Funded Research Relevant to the Creativity Support Tools Workshop


Ernest Edmonds, University of Technology, Sydney



The notes that follow cannot represent a comprehensive international survey. Rather, they draw on a limited number of examples in order to illuminate the current situation in initiatives to promote and support advances relating to creative capability.


Perhaps the most influential recent move that has moved the interest in funding research in creativity forward has been a concern, in certain governments for “the Creative Industries”.


“Those industries that have their origin in individual creativity, skill and talent and which have a potential for wealth and job creation through the generation and exploitation of intellectual property”


Was the definition used by a UK government initiative, the Creative Industries Task Force which was established by the Prime Minister in 1997. It concluded its work in 2000 and is succeeded by the inter-departmental Ministerial Creative Industries Strategy Group. The Task Group’s main conclusions were included in the Creative Industries Mapping Document  2001, published in 2001. In the first version of the document, published in 1998, the Secretary of State, Chris Smith, said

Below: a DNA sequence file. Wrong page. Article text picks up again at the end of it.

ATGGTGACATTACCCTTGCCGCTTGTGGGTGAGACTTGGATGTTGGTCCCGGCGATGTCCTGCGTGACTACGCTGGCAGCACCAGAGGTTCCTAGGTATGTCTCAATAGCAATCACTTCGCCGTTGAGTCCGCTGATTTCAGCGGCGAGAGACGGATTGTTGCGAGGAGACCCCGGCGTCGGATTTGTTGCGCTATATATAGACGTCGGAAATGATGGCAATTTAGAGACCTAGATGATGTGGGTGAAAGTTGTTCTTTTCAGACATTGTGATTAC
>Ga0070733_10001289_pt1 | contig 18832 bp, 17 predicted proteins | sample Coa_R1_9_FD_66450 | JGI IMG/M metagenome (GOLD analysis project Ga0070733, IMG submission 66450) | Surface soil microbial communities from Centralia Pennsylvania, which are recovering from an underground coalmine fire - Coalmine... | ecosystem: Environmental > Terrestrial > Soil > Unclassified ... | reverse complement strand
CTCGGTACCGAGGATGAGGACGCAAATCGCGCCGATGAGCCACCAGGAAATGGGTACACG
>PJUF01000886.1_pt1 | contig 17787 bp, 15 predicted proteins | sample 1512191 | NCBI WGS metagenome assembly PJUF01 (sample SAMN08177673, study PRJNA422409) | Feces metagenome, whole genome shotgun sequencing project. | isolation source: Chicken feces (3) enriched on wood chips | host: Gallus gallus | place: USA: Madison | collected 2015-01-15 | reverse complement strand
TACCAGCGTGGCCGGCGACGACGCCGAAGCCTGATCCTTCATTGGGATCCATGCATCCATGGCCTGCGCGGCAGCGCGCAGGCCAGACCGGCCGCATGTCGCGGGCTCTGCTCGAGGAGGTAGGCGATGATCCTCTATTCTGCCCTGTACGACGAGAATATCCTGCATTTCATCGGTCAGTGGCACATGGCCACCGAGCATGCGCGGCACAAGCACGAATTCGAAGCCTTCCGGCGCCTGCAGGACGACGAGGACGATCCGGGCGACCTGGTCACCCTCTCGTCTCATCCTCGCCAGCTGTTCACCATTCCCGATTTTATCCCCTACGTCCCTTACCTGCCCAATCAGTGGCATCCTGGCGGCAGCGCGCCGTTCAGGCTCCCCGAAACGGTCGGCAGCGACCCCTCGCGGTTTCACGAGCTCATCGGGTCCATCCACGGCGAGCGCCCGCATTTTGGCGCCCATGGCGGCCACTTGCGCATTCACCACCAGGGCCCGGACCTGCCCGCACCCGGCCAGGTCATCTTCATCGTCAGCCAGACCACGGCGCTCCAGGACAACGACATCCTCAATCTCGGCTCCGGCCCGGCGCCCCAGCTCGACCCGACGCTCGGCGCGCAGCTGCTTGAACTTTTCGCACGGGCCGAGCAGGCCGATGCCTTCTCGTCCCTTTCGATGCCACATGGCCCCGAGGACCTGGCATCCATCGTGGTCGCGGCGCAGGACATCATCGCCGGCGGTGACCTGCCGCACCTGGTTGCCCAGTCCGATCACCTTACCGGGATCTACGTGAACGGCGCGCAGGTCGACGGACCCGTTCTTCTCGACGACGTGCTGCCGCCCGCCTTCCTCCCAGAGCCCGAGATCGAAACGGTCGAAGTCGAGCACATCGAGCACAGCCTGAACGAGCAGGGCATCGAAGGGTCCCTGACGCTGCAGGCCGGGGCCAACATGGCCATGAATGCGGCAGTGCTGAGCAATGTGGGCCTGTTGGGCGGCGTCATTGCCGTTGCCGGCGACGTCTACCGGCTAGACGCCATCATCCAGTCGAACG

“Culture and Creativity are vital to our national life…But there is another justification for creativity…the creative industries generate revenues approaching £60bn a year. They contribute over 4% to the national economy and employ around one and a half million people. The sector is growing faster than, almost twice as fast as, the economy as a whole.” (Creative Industries Mapping Document 1998).


These concerns have been echoed in other countries, such as Hong Kong, with its Baseline Study on Hong Kong's Creative Industries of 2003 (Central Policy Unit) or the Japanese NLI Research Institute report, SOCIOECONOMICS 2003/12/02 [The Status of Creative Industries in Japan and Policy Recommendations for Their Promotion ]. In all cases, the economic importance of creativity is seen to be important and, hence, an argument for improving capability made. Recently Brazil has become committed to serve as the headquarters for an International Centre for the Creative Industries (ICCI), planned to be established by the United Nations in 2006.